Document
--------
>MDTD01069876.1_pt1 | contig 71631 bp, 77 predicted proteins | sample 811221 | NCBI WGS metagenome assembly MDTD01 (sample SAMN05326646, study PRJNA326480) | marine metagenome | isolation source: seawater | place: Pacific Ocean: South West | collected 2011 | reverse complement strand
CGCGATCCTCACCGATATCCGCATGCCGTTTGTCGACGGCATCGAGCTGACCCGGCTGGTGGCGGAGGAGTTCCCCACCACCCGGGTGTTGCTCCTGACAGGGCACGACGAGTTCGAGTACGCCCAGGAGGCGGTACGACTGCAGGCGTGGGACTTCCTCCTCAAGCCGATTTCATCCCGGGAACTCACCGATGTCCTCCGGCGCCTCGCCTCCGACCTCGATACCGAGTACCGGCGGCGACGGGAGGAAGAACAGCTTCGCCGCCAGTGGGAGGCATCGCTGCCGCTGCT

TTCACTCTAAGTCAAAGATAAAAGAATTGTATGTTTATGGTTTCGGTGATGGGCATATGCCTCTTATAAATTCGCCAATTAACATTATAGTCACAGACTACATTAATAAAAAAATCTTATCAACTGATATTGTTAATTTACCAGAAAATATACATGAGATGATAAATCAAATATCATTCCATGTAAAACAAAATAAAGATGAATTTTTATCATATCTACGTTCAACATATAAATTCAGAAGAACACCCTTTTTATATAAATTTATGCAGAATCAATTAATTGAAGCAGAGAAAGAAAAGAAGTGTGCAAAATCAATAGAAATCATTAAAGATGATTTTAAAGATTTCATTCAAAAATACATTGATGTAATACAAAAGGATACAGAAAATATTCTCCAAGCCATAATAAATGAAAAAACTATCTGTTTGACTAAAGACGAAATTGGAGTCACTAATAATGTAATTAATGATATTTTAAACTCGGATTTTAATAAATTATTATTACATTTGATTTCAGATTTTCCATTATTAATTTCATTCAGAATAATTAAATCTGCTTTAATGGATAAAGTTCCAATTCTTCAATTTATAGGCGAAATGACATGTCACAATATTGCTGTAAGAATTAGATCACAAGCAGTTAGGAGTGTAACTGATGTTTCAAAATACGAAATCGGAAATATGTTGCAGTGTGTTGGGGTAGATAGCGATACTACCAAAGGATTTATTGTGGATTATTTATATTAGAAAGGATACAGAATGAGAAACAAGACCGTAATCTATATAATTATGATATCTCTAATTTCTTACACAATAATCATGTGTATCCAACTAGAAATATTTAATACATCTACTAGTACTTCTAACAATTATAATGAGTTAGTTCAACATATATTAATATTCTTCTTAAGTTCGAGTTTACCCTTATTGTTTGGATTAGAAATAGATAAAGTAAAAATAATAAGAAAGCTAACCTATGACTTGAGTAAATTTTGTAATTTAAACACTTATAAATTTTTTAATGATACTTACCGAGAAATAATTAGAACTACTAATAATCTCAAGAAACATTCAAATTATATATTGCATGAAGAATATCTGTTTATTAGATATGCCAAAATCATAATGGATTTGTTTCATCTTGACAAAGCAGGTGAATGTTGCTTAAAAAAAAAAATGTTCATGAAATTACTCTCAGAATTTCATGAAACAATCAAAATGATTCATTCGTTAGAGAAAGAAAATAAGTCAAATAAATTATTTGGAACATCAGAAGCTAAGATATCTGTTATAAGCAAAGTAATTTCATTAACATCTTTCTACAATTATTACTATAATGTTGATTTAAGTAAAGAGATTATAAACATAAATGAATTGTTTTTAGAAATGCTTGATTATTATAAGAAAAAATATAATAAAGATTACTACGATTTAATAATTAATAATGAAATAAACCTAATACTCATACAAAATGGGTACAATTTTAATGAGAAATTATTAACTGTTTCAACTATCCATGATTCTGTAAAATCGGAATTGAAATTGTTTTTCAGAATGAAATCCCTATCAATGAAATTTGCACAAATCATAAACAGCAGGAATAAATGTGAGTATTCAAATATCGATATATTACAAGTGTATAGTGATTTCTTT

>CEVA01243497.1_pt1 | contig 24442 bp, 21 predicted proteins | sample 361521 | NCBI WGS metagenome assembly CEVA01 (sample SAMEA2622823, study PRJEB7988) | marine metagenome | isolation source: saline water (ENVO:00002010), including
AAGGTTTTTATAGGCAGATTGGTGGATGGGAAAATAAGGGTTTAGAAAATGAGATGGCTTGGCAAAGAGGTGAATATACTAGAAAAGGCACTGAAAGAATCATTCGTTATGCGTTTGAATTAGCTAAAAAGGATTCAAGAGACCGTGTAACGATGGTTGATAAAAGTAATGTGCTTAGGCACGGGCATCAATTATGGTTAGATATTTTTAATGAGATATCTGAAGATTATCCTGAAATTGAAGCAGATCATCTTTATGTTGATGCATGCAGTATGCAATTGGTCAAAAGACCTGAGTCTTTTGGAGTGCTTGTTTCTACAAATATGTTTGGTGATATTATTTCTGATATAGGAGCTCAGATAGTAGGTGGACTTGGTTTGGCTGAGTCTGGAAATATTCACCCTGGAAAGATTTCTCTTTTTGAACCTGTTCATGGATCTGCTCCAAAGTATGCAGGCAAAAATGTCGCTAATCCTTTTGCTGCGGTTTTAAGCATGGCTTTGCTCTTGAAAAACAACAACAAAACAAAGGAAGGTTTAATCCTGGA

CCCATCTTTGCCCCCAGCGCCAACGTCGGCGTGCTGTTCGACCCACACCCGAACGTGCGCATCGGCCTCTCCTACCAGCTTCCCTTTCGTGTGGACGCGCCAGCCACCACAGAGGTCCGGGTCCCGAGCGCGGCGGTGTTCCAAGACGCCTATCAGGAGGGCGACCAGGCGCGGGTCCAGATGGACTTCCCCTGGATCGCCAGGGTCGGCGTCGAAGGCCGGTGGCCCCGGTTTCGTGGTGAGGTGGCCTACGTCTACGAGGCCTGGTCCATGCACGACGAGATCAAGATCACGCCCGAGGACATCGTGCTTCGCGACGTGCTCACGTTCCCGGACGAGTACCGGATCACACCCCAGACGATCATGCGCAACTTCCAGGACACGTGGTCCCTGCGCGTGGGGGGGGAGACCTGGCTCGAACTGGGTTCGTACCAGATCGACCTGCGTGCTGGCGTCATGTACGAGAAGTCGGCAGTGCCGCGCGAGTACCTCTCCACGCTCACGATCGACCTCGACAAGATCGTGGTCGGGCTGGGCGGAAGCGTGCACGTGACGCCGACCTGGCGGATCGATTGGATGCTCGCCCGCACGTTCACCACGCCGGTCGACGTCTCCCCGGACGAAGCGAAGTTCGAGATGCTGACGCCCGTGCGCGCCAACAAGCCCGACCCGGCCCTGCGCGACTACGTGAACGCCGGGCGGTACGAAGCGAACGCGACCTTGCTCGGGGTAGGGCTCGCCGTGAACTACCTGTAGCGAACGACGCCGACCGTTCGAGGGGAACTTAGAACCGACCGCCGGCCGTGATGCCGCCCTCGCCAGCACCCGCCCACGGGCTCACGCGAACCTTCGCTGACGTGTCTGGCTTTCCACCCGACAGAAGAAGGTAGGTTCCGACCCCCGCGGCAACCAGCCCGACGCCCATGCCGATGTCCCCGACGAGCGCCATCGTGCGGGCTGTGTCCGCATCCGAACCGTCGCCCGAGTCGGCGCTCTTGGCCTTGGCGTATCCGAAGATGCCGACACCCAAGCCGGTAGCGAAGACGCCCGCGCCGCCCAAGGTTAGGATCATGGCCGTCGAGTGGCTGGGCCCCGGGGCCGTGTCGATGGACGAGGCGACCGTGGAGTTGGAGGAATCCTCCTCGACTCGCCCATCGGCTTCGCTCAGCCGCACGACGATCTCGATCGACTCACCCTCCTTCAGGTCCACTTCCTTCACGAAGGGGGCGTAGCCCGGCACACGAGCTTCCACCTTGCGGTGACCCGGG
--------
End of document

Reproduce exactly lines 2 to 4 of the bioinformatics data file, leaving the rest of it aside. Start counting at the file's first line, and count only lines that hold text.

CGCGATCCTCACCGATATCCGCATGCCGTTTGTCGACGGCATCGAGCTGACCCGGCTGGTGGCGGAGGAGTTCCCCACCACCCGGGTGTTGCTCCTGACAGGGCACGACGAGTTCGAGTACGCCCAGGAGGCGGTACGACTGCAGGCGTGGGACTTCCTCCTCAAGCCGATTTCATCCCGGGAACTCACCGATGTCCTCCGGCGCCTCGCCTCCGACCTCGATACCGAGTACCGGCGGCGACGGGAGGAAGAACAGCTTCGCCGCCAGTGGGAGGCATCGCTGCCGCTGCT

TTCACTCTAAGTCAAAGATAAAAGAATTGTATGTTTATGGTTTCGGTGATGGGCATATGCCTCTTATAAATTCGCCAATTAACATTATAGTCACAGACTACATTAATAAAAAAATCTTATCAACTGATATTGTTAATTTACCAGAAAATATACATGAGATGATAAATCAAATATCATTCCATGTAAAACAAAATAAAGATGAATTTTTATCATATCTACGTTCAACATATAAATTCAGAAGAACACCCTTTTTATATAAATTTATGCAGAATCAATTAATTGAAGCAGAGAAAGAAAAGAAGTGTGCAAAATCAATAGAAATCATTAAAGATGATTTTAAAGATTTCATTCAAAAATACATTGATGTAATACAAAAGGATACAGAAAATATTCTCCAAGCCATAATAAATGAAAAAACTATCTGTTTGACTAAAGACGAAATTGGAGTCACTAATAATGTAATTAATGATATTTTAAACTCGGATTTTAATAAATTATTATTACATTTGATTTCAGATTTTCCATTATTAATTTCATTCAGAATAATTAAATCTGCTTTAATGGATAAAGTTCCAATTCTTCAATTTATAGGCGAAATGACATGTCACAATATTGCTGTAAGAATTAGATCACAAGCAGTTAGGAGTGTAACTGATGTTTCAAAATACGAAATCGGAAATATGTTGCAGTGTGTTGGGGTAGATAGCGATACTACCAAAGGATTTATTGTGGATTATTTATATTAGAAAGGATACAGAATGAGAAACAAGACCGTAATCTATATAATTATGATATCTCTAATTTCTTACACAATAATCATGTGTATCCAACTAGAAATATTTAATACATCTACTAGTACTTCTAACAATTATAATGAGTTAGTTCAACATATATTAATATTCTTCTTAAGTTCGAGTTTACCCTTATTGTTTGGATTAGAAATAGATAAAGTAAAAATAATAAGAAAGCTAACCTATGACTTGAGTAAATTTTGTAATTTAAACACTTATAAATTTTTTAATGATACTTACCGAGAAATAATTAGAACTACTAATAATCTCAAGAAACATTCAAATTATATATTGCATGAAGAATATCTGTTTATTAGATATGCCAAAATCATAATGGATTTGTTTCATCTTGACAAAGCAGGTGAATGTTGCTTAAAAAAAAAAATGTTCATGAAATTACTCTCAGAATTTCATGAAACAATCAAAATGATTCATTCGTTAGAGAAAGAAAATAAGTCAAATAAATTATTTGGAACATCAGAAGCTAAGATATCTGTTATAAGCAAAGTAATTTCATTAACATCTTTCTACAATTATTACTATAATGTTGATTTAAGTAAAGAGATTATAAACATAAATGAATTGTTTTTAGAAATGCTTGATTATTATAAGAAAAAATATAATAAAGATTACTACGATTTAATAATTAATAATGAAATAAACCTAATACTCATACAAAATGGGTACAATTTTAATGAGAAATTATTAACTGTTTCAACTATCCATGATTCTGTAAAATCGGAATTGAAATTGTTTTTCAGAATGAAATCCCTATCAATGAAATTTGCACAAATCATAAACAGCAGGAATAAATGTGAGTATTCAAATATCGATATATTACAAGTGTATAGTGATTTCTTT

>CEVA01243497.1_pt1 | contig 24442 bp, 21 predicted proteins | sample 361521 | NCBI WGS metagenome assembly CEVA01 (sample SAMEA2622823, study PRJEB7988) | marine metagenome | isolation source: saline water (ENVO:00002010), including